Some of the selfies are quite orchestrated and, manufactured. The auto photographers have taken time to think about light, angles and, how good they look. Sometimes the selfies are what people think selfies are supposed to be about: pouting your lips. Sometimes, you notice folks are not even smiling and taking a selfie with pouting lips. There are also selfies made in a very unflattering angle, the camera right below the chin with no regard for light. It feels like we the viewers are crouching on the ground looking up at very unsightly faces.

The captions too are interesting: thanking God Almighty or sweet Jesus for another day or affirming belief that Jesus has something good in store for them. There are captions that praise one own's beauty i.e. #PRETTY_ME_ALWAYs_CUTE#. There are photographs of folks celebrating a good Church Servie. 

Sunday, 27 November 2016

The muck and mire of expat lives

About a week ago, I crossed a make-shift bridge which collapsed and I fell into an extremely questionable swamp. It was one of the most uncomfortable and wretched moments for me.

This happened during a Saturday HASH walk which I was already initially planning on boycotting but somehow found myself agreeing to join Haresh and my friends.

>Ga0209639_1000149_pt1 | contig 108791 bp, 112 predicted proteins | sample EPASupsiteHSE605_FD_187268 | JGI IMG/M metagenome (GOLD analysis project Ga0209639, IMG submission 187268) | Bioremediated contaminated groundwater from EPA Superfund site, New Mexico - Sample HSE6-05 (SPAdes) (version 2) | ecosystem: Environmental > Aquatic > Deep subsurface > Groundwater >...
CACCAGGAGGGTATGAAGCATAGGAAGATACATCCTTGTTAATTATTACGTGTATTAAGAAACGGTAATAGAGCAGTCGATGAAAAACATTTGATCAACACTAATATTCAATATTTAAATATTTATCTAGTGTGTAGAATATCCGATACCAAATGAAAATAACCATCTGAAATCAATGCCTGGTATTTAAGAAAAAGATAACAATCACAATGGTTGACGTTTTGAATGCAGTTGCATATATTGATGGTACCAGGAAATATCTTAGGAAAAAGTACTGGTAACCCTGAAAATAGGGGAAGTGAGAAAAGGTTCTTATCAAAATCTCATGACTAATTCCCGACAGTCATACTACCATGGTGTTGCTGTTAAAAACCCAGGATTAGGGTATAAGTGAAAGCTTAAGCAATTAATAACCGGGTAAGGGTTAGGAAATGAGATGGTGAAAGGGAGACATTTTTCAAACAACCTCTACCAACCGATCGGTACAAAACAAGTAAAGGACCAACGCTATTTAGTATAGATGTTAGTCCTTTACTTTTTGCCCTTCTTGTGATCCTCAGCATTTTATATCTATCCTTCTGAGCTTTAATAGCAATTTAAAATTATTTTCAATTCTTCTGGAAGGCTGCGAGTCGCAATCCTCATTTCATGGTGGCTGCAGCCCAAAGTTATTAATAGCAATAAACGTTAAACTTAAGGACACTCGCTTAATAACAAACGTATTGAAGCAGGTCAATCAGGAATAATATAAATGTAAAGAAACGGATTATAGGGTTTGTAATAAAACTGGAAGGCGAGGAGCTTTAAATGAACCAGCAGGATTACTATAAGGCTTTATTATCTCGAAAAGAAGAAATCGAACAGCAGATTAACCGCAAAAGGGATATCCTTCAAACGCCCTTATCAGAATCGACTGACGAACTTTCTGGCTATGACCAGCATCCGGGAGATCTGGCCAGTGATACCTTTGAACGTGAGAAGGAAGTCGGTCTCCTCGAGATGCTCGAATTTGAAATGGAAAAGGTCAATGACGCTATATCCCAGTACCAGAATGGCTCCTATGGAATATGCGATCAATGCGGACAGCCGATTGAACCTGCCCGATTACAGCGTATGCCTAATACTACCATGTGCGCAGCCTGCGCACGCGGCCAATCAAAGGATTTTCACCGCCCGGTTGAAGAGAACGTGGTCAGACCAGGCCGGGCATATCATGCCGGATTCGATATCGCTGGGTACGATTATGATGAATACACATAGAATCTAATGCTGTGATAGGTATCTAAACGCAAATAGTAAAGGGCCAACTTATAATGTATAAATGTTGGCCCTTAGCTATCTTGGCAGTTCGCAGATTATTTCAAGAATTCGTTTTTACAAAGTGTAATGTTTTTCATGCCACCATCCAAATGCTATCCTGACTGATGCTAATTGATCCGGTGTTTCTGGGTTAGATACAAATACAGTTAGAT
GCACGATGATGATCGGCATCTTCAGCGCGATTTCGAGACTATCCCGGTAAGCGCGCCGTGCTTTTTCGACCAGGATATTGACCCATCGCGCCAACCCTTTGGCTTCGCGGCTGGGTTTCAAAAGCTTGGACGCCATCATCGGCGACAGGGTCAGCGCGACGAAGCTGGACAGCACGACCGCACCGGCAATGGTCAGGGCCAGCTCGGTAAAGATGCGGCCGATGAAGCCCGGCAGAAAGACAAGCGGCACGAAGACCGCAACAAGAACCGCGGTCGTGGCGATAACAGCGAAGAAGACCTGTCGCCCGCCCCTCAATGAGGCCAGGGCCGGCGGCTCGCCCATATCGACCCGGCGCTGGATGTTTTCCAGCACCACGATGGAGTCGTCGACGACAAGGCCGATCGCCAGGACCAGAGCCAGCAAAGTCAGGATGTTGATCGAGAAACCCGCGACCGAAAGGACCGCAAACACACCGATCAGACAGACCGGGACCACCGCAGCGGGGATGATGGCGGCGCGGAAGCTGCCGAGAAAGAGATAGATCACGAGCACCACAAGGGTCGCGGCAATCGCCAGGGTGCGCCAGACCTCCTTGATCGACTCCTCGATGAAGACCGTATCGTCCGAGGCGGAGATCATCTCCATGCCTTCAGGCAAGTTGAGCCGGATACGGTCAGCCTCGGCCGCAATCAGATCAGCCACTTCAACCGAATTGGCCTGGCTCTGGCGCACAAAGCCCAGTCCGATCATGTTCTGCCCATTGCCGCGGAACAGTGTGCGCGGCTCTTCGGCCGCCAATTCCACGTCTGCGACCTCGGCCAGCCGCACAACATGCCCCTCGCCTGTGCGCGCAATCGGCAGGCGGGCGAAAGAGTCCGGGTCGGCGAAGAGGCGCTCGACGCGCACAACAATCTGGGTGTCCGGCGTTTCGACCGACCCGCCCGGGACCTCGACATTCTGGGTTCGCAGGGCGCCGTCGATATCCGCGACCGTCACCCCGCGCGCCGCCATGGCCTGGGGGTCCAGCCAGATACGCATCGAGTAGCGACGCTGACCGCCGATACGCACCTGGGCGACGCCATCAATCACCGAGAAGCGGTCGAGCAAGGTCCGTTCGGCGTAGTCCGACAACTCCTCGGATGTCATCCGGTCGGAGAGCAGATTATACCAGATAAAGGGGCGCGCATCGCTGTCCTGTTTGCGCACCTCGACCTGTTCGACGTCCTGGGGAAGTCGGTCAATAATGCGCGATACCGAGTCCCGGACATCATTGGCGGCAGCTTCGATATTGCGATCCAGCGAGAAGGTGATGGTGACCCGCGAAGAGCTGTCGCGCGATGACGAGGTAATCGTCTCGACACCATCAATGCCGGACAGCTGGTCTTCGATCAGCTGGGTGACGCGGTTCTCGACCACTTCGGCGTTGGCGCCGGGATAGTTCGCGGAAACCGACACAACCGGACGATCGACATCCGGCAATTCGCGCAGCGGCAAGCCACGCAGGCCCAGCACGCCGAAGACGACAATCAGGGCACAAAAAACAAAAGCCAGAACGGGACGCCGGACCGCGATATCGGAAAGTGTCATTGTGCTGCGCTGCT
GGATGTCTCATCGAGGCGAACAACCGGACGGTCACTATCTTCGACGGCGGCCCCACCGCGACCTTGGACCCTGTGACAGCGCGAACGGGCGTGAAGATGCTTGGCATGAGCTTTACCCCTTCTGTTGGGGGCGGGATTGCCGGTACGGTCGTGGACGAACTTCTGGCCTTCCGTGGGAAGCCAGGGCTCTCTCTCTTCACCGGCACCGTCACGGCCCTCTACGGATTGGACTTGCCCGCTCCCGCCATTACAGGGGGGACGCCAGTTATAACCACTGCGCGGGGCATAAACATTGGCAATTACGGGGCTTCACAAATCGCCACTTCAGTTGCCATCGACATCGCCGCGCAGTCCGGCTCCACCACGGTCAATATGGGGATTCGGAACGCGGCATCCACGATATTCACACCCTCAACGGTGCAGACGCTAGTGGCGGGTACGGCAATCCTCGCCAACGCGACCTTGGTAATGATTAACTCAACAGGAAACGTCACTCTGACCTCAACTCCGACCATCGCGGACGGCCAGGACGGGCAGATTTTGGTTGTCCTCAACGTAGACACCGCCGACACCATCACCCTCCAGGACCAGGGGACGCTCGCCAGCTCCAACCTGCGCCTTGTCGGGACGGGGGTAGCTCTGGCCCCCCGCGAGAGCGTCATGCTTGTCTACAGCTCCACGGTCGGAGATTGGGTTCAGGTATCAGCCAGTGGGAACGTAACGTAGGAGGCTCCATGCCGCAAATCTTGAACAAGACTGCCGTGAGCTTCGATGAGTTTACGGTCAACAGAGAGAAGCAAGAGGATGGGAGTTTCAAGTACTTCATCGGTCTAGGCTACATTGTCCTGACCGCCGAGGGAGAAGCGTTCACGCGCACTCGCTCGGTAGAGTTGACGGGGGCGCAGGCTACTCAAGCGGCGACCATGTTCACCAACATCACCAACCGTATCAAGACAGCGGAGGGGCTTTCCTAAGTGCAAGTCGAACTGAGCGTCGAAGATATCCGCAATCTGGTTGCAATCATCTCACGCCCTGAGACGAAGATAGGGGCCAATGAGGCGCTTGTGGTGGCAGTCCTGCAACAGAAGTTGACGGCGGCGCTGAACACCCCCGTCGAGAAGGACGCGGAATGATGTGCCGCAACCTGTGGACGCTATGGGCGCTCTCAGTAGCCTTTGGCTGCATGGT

I've not been on many HASH walks but most of them involved going through humble communities, even poor ones. The one before this last one involved going through congested slums, walking right past peoples' homes, through tight lanes, past peoples' lives which because of lack of space, extends beyond four walls. What are you supposed to do when you walk past trash, ram shackle homes, children playing near garbage, intolerable garbage rotting outside homes, and communities which are living without solid walls and roofs, without dependable electricity and water and, are probably experiencing theft and even armed robbery that we read and hear about? Should you look away? Smile unapologetically? Ignore it? Shrug it off? 

What should you do when you go across a shaky and wobbly bridge used by community members? Think it's an "African adventure" and use it for an Instagram moment? 

These past few times, I felt the walks were very intrusive, disrespectful and, I failed to see what was the purpose of going through such congested slum communities? We surely were not stopping to say hello, do any meaningful social work, so what was the point? 

I felt embarrassed that I was face to face with such poor living conditions and, I was there merely as a passer by. Sure, I would greet people on the way and but really, what was I doing there, walking past?